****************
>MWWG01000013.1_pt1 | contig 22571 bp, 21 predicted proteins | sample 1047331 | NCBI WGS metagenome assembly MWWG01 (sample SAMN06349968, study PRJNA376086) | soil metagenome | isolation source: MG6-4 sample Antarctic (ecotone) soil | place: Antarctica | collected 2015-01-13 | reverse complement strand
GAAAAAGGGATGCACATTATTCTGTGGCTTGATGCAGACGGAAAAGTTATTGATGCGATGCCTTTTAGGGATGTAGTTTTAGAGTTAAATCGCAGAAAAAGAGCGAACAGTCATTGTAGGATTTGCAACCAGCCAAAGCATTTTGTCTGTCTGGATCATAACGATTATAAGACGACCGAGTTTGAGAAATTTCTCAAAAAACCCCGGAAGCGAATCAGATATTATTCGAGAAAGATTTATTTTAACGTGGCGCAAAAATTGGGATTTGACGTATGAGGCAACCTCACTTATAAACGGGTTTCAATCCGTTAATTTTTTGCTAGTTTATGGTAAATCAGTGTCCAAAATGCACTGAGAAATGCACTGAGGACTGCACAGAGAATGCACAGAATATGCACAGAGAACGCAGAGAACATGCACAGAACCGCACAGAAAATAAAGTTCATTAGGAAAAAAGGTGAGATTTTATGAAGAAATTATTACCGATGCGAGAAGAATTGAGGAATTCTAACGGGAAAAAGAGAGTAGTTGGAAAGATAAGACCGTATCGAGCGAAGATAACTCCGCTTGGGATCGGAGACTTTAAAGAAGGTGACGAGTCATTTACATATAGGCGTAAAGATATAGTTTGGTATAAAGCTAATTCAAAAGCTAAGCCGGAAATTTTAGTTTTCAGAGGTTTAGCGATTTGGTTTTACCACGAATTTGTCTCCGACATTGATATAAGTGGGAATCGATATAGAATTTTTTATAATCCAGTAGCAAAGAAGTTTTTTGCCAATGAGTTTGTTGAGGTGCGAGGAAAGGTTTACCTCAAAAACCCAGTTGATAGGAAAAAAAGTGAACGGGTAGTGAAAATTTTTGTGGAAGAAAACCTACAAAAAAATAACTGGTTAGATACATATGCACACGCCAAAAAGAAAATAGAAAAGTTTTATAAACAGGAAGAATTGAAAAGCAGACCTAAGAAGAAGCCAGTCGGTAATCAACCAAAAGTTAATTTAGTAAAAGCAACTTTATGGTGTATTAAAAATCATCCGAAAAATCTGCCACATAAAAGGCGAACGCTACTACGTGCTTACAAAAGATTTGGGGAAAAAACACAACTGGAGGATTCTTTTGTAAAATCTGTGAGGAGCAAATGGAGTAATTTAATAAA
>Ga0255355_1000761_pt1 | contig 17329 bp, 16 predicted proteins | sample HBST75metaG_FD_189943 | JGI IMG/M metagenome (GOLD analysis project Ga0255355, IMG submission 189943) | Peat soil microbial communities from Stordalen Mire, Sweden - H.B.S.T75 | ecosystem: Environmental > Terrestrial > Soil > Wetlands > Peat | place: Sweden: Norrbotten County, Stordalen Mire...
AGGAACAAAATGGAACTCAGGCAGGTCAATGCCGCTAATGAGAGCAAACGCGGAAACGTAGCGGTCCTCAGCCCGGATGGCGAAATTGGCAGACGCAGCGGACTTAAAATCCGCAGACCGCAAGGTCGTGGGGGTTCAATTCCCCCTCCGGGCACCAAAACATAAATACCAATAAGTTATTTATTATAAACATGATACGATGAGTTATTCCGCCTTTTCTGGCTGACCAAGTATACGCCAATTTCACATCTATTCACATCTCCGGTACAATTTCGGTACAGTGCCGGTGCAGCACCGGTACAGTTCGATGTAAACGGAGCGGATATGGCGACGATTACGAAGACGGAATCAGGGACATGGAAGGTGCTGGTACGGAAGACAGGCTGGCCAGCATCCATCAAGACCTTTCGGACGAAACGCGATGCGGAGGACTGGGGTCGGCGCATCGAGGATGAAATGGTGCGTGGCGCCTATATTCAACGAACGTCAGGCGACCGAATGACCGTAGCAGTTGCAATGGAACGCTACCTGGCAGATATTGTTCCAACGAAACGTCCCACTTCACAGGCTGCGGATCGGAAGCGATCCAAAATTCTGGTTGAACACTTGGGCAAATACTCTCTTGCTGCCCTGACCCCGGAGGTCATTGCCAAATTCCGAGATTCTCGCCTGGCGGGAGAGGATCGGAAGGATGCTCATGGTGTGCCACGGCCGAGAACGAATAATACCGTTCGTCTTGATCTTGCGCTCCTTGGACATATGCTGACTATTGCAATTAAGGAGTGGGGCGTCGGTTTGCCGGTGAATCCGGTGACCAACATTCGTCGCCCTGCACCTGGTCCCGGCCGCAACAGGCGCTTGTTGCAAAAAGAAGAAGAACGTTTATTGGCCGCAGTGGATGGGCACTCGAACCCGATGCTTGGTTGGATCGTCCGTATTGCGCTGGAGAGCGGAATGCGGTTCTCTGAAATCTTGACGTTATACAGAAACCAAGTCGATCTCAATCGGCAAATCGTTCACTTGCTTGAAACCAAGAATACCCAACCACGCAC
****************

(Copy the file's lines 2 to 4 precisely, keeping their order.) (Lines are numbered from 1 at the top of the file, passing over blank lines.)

GAAAAAGGGATGCACATTATTCTGTGGCTTGATGCAGACGGAAAAGTTATTGATGCGATGCCTTTTAGGGATGTAGTTTTAGAGTTAAATCGCAGAAAAAGAGCGAACAGTCATTGTAGGATTTGCAACCAGCCAAAGCATTTTGTCTGTCTGGATCATAACGATTATAAGACGACCGAGTTTGAGAAATTTCTCAAAAAACCCCGGAAGCGAATCAGATATTATTCGAGAAAGATTTATTTTAACGTGGCGCAAAAATTGGGATTTGACGTATGAGGCAACCTCACTTATAAACGGGTTTCAATCCGTTAATTTTTTGCTAGTTTATGGTAAATCAGTGTCCAAAATGCACTGAGAAATGCACTGAGGACTGCACAGAGAATGCACAGAATATGCACAGAGAACGCAGAGAACATGCACAGAACCGCACAGAAAATAAAGTTCATTAGGAAAAAAGGTGAGATTTTATGAAGAAATTATTACCGATGCGAGAAGAATTGAGGAATTCTAACGGGAAAAAGAGAGTAGTTGGAAAGATAAGACCGTATCGAGCGAAGATAACTCCGCTTGGGATCGGAGACTTTAAAGAAGGTGACGAGTCATTTACATATAGGCGTAAAGATATAGTTTGGTATAAAGCTAATTCAAAAGCTAAGCCGGAAATTTTAGTTTTCAGAGGTTTAGCGATTTGGTTTTACCACGAATTTGTCTCCGACATTGATATAAGTGGGAATCGATATAGAATTTTTTATAATCCAGTAGCAAAGAAGTTTTTTGCCAATGAGTTTGTTGAGGTGCGAGGAAAGGTTTACCTCAAAAACCCAGTTGATAGGAAAAAAAGTGAACGGGTAGTGAAAATTTTTGTGGAAGAAAACCTACAAAAAAATAACTGGTTAGATACATATGCACACGCCAAAAAGAAAATAGAAAAGTTTTATAAACAGGAAGAATTGAAAAGCAGACCTAAGAAGAAGCCAGTCGGTAATCAACCAAAAGTTAATTTAGTAAAAGCAACTTTATGGTGTATTAAAAATCATCCGAAAAATCTGCCACATAAAAGGCGAACGCTACTACGTGCTTACAAAAGATTTGGGGAAAAAACACAACTGGAGGATTCTTTTGTAAAATCTGTGAGGAGCAAATGGAGTAATTTAATAAA
>Ga0255355_1000761_pt1 | contig 17329 bp, 16 predicted proteins | sample HBST75metaG_FD_189943 | JGI IMG/M metagenome (GOLD analysis project Ga0255355, IMG submission 189943) | Peat soil microbial communities from Stordalen Mire, Sweden - H.B.S.T75 | ecosystem: Environmental > Terrestrial > Soil > Wetlands > Peat | place: Sweden: Norrbotten County, Stordalen Mire...
AGGAACAAAATGGAACTCAGGCAGGTCAATGCCGCTAATGAGAGCAAACGCGGAAACGTAGCGGTCCTCAGCCCGGATGGCGAAATTGGCAGACGCAGCGGACTTAAAATCCGCAGACCGCAAGGTCGTGGGGGTTCAATTCCCCCTCCGGGCACCAAAACATAAATACCAATAAGTTATTTATTATAAACATGATACGATGAGTTATTCCGCCTTTTCTGGCTGACCAAGTATACGCCAATTTCACATCTATTCACATCTCCGGTACAATTTCGGTACAGTGCCGGTGCAGCACCGGTACAGTTCGATGTAAACGGAGCGGATATGGCGACGATTACGAAGACGGAATCAGGGACATGGAAGGTGCTGGTACGGAAGACAGGCTGGCCAGCATCCATCAAGACCTTTCGGACGAAACGCGATGCGGAGGACTGGGGTCGGCGCATCGAGGATGAAATGGTGCGTGGCGCCTATATTCAACGAACGTCAGGCGACCGAATGACCGTAGCAGTTGCAATGGAACGCTACCTGGCAGATATTGTTCCAACGAAACGTCCCACTTCACAGGCTGCGGATCGGAAGCGATCCAAAATTCTGGTTGAACACTTGGGCAAATACTCTCTTGCTGCCCTGACCCCGGAGGTCATTGCCAAATTCCGAGATTCTCGCCTGGCGGGAGAGGATCGGAAGGATGCTCATGGTGTGCCACGGCCGAGAACGAATAATACCGTTCGTCTTGATCTTGCGCTCCTTGGACATATGCTGACTATTGCAATTAAGGAGTGGGGCGTCGGTTTGCCGGTGAATCCGGTGACCAACATTCGTCGCCCTGCACCTGGTCCCGGCCGCAACAGGCGCTTGTTGCAAAAAGAAGAAGAACGTTTATTGGCCGCAGTGGATGGGCACTCGAACCCGATGCTTGGTTGGATCGTCCGTATTGCGCTGGAGAGCGGAATGCGGTTCTCTGAAATCTTGACGTTATACAGAAACCAAGTCGATCTCAATCGGCAAATCGTTCACTTGCTTGAAACCAAGAATACCCAACCACGCAC